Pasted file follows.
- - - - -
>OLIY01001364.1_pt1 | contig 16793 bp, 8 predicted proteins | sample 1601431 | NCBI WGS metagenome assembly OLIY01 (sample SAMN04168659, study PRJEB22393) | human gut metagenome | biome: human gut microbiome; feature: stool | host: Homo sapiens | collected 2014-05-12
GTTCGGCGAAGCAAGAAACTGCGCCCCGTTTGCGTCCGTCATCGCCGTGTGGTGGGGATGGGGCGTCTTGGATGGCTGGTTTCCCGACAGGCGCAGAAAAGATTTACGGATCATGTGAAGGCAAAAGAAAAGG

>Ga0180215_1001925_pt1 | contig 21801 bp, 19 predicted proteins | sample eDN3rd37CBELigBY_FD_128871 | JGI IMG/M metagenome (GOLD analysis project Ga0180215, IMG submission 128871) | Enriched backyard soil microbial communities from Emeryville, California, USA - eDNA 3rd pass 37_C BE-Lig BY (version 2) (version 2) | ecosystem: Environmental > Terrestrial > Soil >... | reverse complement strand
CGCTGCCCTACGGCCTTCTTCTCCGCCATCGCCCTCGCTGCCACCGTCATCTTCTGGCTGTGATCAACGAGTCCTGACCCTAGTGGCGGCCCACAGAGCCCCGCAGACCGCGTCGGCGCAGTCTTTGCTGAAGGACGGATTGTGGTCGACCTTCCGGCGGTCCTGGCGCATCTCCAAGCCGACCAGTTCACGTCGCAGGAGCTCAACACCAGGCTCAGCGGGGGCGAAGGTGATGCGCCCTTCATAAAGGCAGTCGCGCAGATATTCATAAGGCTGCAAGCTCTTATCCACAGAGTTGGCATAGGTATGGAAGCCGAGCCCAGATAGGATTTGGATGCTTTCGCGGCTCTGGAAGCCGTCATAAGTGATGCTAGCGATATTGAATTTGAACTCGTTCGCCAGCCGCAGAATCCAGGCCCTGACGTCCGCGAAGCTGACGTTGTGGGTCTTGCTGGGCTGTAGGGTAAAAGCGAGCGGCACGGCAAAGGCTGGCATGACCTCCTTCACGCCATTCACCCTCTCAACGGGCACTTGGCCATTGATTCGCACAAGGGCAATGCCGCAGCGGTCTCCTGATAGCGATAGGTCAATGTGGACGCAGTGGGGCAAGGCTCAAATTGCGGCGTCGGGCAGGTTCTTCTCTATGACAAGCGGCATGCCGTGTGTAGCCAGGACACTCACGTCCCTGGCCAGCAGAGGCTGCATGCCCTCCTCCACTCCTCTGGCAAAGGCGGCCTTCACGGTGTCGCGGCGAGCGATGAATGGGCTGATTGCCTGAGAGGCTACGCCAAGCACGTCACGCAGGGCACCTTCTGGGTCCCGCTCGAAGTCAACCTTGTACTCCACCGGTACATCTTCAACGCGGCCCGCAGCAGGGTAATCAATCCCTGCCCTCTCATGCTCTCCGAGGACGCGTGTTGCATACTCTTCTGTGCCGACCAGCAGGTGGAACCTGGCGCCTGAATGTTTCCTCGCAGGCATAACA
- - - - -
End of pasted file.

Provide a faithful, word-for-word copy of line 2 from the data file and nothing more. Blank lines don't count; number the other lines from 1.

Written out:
GTTCGGCGAAGCAAGAAACTGCGCCCCGTTTGCGTCCGTCATCGCCGTGTGGTGGGGATGGGGCGTCTTGGATGGCTGGTTTCCCGACAGGCGCAGAAAAGATTTACGGATCATGTGAAGGCAAAAGAAAAGG